Art gallery Fall 14
by Michele Malinchak
The Greek poet Simonides said, “Painting is silent poetry, and poetry is painting with the gift of speech.” Artist Taryn Day also believes poetry and painting have much in common, and when you look at her paintings you’ll see why. Like a well-written poem, her paintings embody the same elements. Specific and concrete, she makes every brush stroke count as the poet does with each word. Her ability to simplify shapes and details lets her focus on the essence of what she is painting.
Whether it’s portraits, still life or urban and rural landscapes, her work has an emotional impact on viewers. In an interview with Taryn in 2012, artist Crystal Cook wrote, “Everything that she paints seems to tell a story about what it is to be human.”
But her concise style, which Taryn defines as painterly realism, took more than 30 years to develop. A perfectionist by nature, she used to spend two or three months on a painting trying to create a flawless work. The result was frustrating. “I would often begin a painting with enthusiasm, only to eventually paint the thing to death,” she said.
She wasn’t aware that she wanted to paint more simply until she discovered the Daily Painting Movement a few years ago. Attributed to artist Duane Keiser, it began in 2004 when he would paint a small painting every day and auction it on EBay. The idea was not to make a polished picture but to capture a moment or sensation. It was also a way to bypass the gallery system and sell smaller works, opening the market to a large segment of people who couldn’t afford to buy art before.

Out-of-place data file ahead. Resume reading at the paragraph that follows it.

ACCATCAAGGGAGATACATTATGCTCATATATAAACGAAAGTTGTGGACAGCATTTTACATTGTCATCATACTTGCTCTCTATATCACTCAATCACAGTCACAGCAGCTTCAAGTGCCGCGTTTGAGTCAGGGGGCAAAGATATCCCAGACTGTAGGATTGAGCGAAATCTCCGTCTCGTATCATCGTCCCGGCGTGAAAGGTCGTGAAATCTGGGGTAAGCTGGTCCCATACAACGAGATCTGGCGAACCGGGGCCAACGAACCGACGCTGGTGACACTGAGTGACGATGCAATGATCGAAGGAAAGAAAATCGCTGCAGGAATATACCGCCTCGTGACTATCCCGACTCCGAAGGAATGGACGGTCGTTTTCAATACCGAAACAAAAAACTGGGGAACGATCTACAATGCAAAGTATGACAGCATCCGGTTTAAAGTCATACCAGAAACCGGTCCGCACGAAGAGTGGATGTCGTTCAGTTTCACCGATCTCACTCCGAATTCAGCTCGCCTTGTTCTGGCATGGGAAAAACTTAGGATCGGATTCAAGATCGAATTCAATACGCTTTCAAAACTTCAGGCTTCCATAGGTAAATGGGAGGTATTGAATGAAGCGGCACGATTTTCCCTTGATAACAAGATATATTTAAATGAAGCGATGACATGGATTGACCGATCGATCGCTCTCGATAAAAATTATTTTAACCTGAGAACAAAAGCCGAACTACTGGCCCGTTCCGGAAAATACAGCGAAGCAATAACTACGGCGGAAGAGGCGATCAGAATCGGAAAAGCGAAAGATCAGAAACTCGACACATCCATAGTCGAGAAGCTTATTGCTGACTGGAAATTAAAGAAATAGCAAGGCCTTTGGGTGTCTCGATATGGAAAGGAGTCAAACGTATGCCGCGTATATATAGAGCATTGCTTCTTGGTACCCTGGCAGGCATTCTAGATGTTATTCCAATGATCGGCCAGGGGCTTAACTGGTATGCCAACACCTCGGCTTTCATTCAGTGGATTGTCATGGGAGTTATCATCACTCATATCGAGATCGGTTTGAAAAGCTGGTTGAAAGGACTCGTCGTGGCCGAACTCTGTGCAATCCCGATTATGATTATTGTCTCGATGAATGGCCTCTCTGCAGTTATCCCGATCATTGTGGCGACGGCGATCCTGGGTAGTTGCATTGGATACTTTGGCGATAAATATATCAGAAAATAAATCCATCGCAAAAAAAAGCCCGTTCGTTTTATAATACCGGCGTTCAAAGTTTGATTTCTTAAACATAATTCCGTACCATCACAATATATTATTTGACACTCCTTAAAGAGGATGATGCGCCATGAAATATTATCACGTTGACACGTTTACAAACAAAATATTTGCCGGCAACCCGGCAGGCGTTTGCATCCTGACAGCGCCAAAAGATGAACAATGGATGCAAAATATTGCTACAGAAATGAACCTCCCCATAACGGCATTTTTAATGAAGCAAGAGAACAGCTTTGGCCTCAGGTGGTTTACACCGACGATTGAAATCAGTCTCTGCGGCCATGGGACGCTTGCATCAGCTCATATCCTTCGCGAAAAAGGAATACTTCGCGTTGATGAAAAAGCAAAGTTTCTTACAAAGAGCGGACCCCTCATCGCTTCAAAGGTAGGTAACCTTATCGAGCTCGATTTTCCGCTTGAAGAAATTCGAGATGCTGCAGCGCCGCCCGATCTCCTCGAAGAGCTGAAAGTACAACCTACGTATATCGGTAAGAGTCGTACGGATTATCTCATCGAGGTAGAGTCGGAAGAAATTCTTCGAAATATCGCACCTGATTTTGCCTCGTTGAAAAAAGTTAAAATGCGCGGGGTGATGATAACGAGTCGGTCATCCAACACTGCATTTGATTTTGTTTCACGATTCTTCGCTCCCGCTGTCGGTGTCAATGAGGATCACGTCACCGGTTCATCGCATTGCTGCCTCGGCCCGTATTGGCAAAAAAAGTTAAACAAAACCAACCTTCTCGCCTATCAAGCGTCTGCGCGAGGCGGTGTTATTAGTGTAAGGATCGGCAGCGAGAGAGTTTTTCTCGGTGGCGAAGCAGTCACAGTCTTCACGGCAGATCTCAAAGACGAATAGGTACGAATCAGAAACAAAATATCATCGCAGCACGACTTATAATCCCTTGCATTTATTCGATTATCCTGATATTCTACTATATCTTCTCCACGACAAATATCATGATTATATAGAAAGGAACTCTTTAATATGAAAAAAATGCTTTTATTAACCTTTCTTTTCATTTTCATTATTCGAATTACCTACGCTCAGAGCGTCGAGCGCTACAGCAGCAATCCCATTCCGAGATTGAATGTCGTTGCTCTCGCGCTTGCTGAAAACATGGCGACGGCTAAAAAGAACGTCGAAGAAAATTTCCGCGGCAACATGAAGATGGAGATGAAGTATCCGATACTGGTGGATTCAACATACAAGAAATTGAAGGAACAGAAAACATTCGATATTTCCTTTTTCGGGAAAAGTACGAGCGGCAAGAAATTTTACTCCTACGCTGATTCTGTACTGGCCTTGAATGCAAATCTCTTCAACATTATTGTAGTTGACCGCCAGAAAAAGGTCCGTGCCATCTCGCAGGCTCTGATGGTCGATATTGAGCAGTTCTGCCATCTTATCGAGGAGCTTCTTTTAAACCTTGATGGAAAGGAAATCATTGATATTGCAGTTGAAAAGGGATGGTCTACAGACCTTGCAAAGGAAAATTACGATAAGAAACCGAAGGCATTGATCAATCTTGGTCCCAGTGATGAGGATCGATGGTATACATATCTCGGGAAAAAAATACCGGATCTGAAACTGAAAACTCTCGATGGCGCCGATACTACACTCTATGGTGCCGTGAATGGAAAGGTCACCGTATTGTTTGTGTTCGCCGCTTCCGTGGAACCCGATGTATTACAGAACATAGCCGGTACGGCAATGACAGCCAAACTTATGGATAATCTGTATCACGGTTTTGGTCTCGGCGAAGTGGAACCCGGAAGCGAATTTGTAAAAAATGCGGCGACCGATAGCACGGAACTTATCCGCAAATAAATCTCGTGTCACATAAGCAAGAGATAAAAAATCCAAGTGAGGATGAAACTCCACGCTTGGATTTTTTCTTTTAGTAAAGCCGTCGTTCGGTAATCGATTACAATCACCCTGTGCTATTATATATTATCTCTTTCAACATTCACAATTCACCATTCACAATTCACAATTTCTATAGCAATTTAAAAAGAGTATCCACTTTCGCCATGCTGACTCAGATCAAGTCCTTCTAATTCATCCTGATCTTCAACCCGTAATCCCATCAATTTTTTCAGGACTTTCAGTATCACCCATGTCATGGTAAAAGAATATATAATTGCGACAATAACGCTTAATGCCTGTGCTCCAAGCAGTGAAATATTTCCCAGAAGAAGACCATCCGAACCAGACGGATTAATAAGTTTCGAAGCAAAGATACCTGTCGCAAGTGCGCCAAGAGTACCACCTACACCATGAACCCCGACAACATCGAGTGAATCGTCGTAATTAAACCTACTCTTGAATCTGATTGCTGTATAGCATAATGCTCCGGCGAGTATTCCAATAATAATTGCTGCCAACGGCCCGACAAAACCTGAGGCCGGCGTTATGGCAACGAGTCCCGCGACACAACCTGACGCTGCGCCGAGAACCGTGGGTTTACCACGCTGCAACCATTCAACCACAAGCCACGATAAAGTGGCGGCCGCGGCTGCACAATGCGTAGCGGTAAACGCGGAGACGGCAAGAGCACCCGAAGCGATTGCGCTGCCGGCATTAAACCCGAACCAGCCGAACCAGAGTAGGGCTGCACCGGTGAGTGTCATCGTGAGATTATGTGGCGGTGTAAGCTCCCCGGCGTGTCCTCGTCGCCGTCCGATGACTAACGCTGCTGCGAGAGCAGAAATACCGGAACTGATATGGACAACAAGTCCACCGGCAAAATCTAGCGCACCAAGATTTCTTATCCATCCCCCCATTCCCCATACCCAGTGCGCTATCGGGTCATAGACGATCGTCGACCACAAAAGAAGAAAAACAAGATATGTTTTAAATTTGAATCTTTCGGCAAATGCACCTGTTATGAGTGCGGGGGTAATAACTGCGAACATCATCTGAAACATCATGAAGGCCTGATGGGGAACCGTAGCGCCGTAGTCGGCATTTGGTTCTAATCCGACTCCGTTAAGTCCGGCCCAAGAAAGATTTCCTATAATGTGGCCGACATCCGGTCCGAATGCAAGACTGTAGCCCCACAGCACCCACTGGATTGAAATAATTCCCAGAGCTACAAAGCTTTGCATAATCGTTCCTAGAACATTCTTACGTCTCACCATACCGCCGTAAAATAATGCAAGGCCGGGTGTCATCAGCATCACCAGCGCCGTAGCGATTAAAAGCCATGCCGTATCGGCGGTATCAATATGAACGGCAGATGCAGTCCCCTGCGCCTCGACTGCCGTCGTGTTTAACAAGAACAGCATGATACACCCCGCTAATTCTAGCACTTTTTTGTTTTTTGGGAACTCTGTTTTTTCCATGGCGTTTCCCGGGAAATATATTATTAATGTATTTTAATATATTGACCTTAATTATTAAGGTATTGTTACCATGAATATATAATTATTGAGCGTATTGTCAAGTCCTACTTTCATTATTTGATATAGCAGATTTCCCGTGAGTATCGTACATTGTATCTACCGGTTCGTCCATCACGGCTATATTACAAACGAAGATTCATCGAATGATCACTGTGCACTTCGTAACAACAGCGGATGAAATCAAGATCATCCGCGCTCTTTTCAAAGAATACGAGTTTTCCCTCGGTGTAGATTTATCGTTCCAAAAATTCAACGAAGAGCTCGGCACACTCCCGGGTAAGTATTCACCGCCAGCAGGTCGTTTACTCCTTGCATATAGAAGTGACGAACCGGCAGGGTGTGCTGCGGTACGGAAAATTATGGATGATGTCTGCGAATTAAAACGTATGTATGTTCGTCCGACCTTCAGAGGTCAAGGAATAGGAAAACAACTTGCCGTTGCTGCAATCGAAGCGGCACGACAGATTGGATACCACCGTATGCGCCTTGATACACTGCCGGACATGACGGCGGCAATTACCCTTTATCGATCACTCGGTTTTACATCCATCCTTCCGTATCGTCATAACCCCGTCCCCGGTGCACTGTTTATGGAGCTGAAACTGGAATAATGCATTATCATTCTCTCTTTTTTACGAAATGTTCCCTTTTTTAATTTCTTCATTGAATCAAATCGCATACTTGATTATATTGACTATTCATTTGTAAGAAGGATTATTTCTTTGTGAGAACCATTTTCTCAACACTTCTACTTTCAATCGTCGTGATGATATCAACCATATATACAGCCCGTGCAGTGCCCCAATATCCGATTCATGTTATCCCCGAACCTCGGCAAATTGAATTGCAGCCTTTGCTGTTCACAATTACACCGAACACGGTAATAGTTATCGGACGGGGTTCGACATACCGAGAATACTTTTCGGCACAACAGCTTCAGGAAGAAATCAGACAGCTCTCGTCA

Taryn saw this as an exciting way to reinvigorate her work and escape her perfectionist bog. She started by painting a series of vegetables and completed around 15 paintings in a month, selling the work online. “I found that my work was improving and not usually as bad as I thought. It took a lot of the terror out of spending months on a painting and not having it work out.”
She now spends two to four days on a painting and finds that working small (generally six by eight inches) gives her better control. She sells 50-60 pieces a year and is able to keep prices low by not using a gallery. “By painting so many one day pieces,” she said, “I’ve learned a lot about getting the most important elements down quickly, and to focus on what I am most moved by. It’s more fun now to see something that’s complex and sum it up.”
To learn more about Taryn Day’s art turn to page 39 of the Fall 2014 issue of Bucks County Magazine.